Toyota engineers worked very hard to refine the ride quality of the new RAV4 without sacrificing it's fun-to-drive nature. It's still very toss-able, if even more stable in transient maneuvers. The suspension does an excellent job of softening large impacts and filtering out minor pavement imperfections. There isn't much difference in the dynamic traits from model to model. Steering had good road feel and steady on-center highway tracking. Brakes have good stopping power, but the hybrid pedal has an artificial feeling when slowing to a stop that makes it hard to modulate. Interior noise levels are appreciably better than in the previous model with very little wind or tire noise. However, it should be noted that both the gas-only and hybrid powertrains groan in acceleration.

RAV4 sports a clean and uncluttered interior design that's dominated by a large touchscreen display at the top of the center console. Materials are class appropriate, but do get nicer when you step up in trim.

On gas-only models, drivers face a now-conventional twin-dial-information cluster that easy to read day or night. Hybrid models get a snazzier instrument cluster that boasts a larger display screen and is programmable. The center console houses dial controls for both the climate and audio system. In all there's a lot to like about the overall layout that's both functional and pleasing to the eye.

Toyota's Entune infotainment system has been refined but it still requires that you download, install and pair an app on your phone for best functionality. The addition of Apple Car Play support is nice, but there's still no Android Auto support. Also, Toyota's wireless charging tray, while a very thoughtful addition, is finicky compared to similar wireless chargers in some competitors.

The font seats, though softly padded, don't offer much support and feel a touch undersized. At least head and leg room are exceptional. Plus, outward visibility is great forward and to the sides. Entry/exit is a snap thanks to the high beltline. The rear seats are exceptionally roomy for the class and do offer good support for large adults. The floor is flat as well, allowing for three abreast seating.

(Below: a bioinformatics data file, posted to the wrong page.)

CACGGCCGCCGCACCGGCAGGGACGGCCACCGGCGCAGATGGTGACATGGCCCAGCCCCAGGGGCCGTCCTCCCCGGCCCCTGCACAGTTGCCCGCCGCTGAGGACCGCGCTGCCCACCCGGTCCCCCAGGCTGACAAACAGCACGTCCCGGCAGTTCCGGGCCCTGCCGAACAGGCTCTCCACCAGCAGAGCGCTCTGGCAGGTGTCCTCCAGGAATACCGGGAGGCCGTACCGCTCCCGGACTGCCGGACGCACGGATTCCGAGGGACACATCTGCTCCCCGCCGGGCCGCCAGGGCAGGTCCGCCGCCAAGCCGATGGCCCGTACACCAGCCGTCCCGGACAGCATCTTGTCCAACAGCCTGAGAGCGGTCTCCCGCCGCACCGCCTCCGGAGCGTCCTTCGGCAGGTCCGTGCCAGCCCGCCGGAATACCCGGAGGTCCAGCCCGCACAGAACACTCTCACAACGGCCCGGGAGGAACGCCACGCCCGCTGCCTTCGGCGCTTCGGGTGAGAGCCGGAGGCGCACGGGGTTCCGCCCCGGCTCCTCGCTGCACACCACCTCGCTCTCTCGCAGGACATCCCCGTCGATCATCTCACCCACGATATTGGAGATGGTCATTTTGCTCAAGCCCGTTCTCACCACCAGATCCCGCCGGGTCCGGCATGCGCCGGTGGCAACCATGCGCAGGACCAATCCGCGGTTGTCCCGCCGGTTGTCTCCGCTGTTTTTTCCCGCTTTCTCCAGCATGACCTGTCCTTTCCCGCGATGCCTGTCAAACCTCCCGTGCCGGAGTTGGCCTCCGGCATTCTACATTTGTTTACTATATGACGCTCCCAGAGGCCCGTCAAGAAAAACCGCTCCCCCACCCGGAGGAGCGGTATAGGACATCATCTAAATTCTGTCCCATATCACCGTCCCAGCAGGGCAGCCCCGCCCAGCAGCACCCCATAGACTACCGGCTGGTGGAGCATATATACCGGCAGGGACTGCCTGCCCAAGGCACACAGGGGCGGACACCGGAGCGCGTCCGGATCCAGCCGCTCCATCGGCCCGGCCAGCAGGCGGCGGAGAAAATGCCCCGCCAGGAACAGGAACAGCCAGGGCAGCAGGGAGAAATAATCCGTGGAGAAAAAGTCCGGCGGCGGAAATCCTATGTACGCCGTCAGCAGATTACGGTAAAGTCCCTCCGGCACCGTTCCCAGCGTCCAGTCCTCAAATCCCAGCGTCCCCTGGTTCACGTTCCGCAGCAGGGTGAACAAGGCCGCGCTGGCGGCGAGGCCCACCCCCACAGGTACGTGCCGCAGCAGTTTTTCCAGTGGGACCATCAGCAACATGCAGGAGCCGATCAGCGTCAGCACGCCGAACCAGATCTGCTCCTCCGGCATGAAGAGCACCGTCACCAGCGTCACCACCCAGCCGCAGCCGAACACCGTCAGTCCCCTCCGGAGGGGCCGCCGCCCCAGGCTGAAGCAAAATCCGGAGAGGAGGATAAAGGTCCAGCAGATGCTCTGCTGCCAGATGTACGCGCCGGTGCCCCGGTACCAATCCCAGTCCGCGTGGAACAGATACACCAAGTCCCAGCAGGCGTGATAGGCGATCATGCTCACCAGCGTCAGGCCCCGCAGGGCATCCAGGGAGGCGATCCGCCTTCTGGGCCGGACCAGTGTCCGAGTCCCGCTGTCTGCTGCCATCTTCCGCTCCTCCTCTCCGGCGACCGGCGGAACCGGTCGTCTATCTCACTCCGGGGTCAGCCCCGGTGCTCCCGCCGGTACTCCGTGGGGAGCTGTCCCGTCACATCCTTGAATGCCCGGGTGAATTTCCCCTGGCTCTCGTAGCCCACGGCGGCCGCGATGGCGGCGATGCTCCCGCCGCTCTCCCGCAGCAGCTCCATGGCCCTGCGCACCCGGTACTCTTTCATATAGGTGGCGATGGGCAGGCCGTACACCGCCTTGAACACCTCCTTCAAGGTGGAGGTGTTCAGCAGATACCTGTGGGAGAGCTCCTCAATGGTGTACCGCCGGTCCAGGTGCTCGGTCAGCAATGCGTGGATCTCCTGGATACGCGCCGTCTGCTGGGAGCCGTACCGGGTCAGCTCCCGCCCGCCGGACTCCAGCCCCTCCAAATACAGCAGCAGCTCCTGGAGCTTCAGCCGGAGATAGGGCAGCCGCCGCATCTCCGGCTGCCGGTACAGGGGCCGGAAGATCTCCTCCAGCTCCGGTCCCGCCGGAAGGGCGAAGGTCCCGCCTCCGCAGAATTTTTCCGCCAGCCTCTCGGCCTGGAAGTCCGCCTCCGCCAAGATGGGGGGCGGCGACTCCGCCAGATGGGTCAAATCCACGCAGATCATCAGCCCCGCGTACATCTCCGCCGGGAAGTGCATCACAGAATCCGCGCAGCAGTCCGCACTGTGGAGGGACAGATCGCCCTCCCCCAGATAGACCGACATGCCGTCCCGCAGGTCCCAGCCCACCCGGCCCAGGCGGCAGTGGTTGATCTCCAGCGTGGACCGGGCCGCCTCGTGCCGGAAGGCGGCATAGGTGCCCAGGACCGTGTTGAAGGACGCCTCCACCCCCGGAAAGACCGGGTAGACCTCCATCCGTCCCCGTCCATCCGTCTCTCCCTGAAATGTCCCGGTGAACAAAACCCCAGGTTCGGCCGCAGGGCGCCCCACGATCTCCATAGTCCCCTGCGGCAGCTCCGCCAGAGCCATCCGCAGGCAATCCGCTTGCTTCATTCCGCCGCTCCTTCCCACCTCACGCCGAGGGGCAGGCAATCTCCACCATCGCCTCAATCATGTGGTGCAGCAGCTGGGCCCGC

Seats up, cargo capacity is 37 cubic feet. Folding the rear seats expands cargo room to nearly 70 cubic feet. Both numbers are good for the class. Plus, the rear hatch opens wide, the load floor is low and the seats fold nearly flat. Interior storage is exceptional with lots of open and covered bins throughout.

Bottom Line - There's a reason the RAV4 is Toyota's best-selling model. It offers a near-perfect blend of comfort, features, efficiency and utility. Some competitors offer more inspiring designs or exciting powertrains, but few can match the RAV4 when it comes to overall usability. Prices can be steep, but the RAV4 does have exceptional resale value.

Mark Bilek

Mark Bilek is the Senior Director of Communications and Technology for the Chicago Auto Trade Association and the General Manager for DriveChicago.com. He is also responsible for developing and maintaining the Chicago Auto Show Web site.

Mark has been reviewing vehicles for more than two decades. Previously, he was associate publisher at Consumer Guide, where he oversaw publication of Consumer Guide Car & Truck Test, Consumer Guide's Used Car Book, and ConsumerGuide.com. He was also responsible for publication of "Collectible Automobile" and various hardcover automotive titles. In 2001 and 2002 he served as president of a Midwest Automotive Media Association. Mark has appeared on NBC TV, ABC TV, Fox News, WGN and MotorTrend TV as an automotive consultant. He hosts the Drive Chicago radio show on WLS 890 AM and was a regular guest on WGN Radio's Steve & Johnnie show. Mark lives in the northwest suburbs with his wife and three sons.